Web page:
Panthers interim coach Chris Tabor: 'Let's have some fun'

CHARLOTTE, N.C. -- Carolina Panthers deep snapper JJ Jansen quickly turned to kicker Eddy Pineiro when asked to share something about interim head coach Chris Tabor that the rest of the world doesn't know.

After a brief exchange of whispers, he turned to offer this on the man who has been Carolina's special teams coach since 2022.

"Just confirming,'' Jansen said with a smile. "Coach Tabor cannot pronounce the word 'orange.' He pronounces it 'O-ing.' And we have signals and game plans and calls that include the word O-ing just to mess with him.''

Tabor doesn't mind being messed with. He actually likes it. It fits right in with his goal over the final six games for the Panthers, who have the NFL's worst record at 1-10. His message to players heading into Sunday's game at the 4-7 Tampa Bay Buccaneers (4:05 p.m. ET, CBS) was to have fun.

"We're playing a kids game played by grown men,'' Tabor said. "So let's have some fun while we're doing it.''

Panthers owner David Tepper fired head coach Frank Reich Monday and replaced him with Tabor on an interim basis. In all likelihood, Tepper won't consider Tabor, 52, a candidate for the full-time job for 2024, unlike last season's interim coach Steve Wilks, who was in contention before Reich got the gig. Tabor falls into the category of Perry Fewell -- Tepper's interim coach in 2019 after he fired Ron Rivera in-season -- who was never a serious candidate for the job.

Carolina likely will go after a young offensive mind to groom quarterback Bryce Young. Among the possibilities are Detroit Lions offensive coordinator Ben Johnson, Carolina's top choice last offseason before he opted to stay with the Lions, and Houston Texans offensive coordinator Bobby Slowik, who has helped develop rookie quarterback C.J. Stroud to an MVP candidate.

Michigan coach Jim Harbaugh spoke to Tepper during the last coaching search and could be a candidate this time around too.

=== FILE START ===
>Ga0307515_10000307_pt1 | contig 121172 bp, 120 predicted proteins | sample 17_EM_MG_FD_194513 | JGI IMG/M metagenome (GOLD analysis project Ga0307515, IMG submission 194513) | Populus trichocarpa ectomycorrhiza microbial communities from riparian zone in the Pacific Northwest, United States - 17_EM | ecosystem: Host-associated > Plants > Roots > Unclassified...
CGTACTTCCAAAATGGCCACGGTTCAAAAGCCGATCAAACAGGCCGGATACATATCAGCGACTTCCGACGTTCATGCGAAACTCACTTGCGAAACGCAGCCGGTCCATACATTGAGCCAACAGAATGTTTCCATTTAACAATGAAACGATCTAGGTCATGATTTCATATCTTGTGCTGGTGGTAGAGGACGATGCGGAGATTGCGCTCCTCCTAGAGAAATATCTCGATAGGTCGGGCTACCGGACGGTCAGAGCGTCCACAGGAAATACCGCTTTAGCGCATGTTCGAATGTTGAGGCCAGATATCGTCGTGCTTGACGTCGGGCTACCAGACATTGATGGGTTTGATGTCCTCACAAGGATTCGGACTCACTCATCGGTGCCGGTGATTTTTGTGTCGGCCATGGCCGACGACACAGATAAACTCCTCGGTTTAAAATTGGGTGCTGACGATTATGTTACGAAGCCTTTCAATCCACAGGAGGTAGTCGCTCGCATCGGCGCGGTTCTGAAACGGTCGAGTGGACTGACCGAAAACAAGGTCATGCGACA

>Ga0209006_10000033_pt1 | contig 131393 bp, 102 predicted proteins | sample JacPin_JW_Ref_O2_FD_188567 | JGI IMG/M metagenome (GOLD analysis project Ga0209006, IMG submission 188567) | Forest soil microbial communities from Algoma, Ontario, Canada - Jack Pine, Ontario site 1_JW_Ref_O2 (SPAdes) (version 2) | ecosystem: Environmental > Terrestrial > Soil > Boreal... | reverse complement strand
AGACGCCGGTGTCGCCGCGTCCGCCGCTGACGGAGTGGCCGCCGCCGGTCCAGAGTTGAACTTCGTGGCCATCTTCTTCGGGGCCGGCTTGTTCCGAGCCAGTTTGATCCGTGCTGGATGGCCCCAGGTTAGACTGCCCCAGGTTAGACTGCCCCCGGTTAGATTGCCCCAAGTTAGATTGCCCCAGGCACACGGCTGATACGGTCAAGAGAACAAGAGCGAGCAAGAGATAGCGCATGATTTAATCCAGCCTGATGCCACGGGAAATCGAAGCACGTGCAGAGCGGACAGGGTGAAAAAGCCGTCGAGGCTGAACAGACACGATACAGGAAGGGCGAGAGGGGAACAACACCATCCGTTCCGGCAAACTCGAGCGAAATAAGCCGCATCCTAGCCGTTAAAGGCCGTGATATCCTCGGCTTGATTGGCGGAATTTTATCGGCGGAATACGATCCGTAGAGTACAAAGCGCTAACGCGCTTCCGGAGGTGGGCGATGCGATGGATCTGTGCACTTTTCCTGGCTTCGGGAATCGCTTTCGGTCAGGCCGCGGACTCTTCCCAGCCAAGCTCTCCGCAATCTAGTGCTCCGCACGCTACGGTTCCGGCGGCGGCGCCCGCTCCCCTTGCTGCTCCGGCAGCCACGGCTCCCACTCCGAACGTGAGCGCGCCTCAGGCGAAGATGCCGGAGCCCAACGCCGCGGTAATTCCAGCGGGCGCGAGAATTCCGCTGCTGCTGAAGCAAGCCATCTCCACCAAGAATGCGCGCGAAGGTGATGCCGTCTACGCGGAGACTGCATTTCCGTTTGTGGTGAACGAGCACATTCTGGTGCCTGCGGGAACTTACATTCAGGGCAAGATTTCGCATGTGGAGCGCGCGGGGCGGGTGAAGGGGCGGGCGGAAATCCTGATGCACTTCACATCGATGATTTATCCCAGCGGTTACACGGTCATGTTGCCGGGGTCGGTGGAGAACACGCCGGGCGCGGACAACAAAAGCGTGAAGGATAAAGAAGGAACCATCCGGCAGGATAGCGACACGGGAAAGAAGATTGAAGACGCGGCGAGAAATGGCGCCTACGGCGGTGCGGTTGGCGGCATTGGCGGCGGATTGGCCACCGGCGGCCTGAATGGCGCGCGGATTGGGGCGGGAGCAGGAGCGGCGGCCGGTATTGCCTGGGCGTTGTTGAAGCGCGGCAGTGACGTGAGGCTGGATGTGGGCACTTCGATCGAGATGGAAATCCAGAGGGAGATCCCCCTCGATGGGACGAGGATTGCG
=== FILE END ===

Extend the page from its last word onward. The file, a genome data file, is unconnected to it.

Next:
But for now, Tabor was the perfect choice to guide a team that hasn't had much fun this season. His goal is to get everyone to play loose, starting with Young, who is 1-9 as the starting quarterback.

"Play loose, not reckless,'' Tabor said. "Say, 'Hey, here's my chips. I'm all-in. Let's go.' And I think that can be comforting to players.''

One of Tabor's methods of levity is to bring a front-desk bell to meetings. He taps it to start and end a meeting. He taps it if players aren't paying attention. He taps it to deliver one of his $5 fines that can be for anything from a bad haircut to mispronouncing a word.

Sometimes he fines himself.

"He uses that as a Pavlov's dog piece of equipment to bring our attention back,'' said Jansen, referring to the psychologist who experimented with conditioning dogs to salivate at the sound of a bell. "We jokingly say that we are purchasing comradery among levity.''

If the mood in the locker room the past few days is an indication, Tabor's message is sinking in. Players were smiling and laughing -- and a few even dancing -- while media were present.

"It's not worth firing coaches for,'' Jansen said. "But I do think you get a little bit of a, 'Hey, we'd really like to reset and shrink this down to six games.' And that can bring some energy.

"This also is a small reflection of Tabor's leadership.''

Tabor is willing to tease players in team meetings, and they seem to enjoy it.

On Wednesday, he told a player he thought was from Tampa he looked like he was from Tampa, and everyone laughed. Turns out Tabor was close. The player was from Miami.

Mainly, Tabor has remained himself, which has been reassuring to players and coaches.

"His personality has always been fun-loving, light-hearted,'' outside linebacker Brian Burns said. "He always makes jokes, but you always can tell he's about business.

"He said there's two ways to have fun. You can have fun kicking somebody's behind or being on the other side of having somebody kick your behind.''

Tabor began his coaching career in 1993 as an assistant coach at his high School in St. Joseph, Missouri. His only head-coaching job that wasn't an interim position was in 2001 at Culver-Stockton College in Canton, Missouri. The team went 6-5, its first winning season in 15 years.

Tabor didn't get to the NFL until 2008, when the Chicago Bears hired him as a special teams assistant. He has been a special teams coordinator since 2011 with the Cleveland Browns, Bears and Panthers.

But Tabor knows football beyond special teams. He was a three-year starting quarterback at Benedictine College in Atchison, Kansas, where he was the team MVP in 1992.

He also knows how to teach. Jansen called him a "tremendous teacher.''

"His teaching style is really unique, and really effective,'' Jansen continued. "We go six, seven, eight minutes of real intense football. And then there's always a minute or two of a joke or story, something to keep it light-hearted. And then we kind of reset.

"This keeps guys engaged. There's a lot of memorable stuff that I think helps as we get later in the week and then into the game, a guy's recall is better instead of a 40-minute meeting where you're falling asleep.''

If Tabor is interested in the full-time job, he doesn't show it. He said there have been no guarantees he'll get an interview, adding all of his focus is on "today.''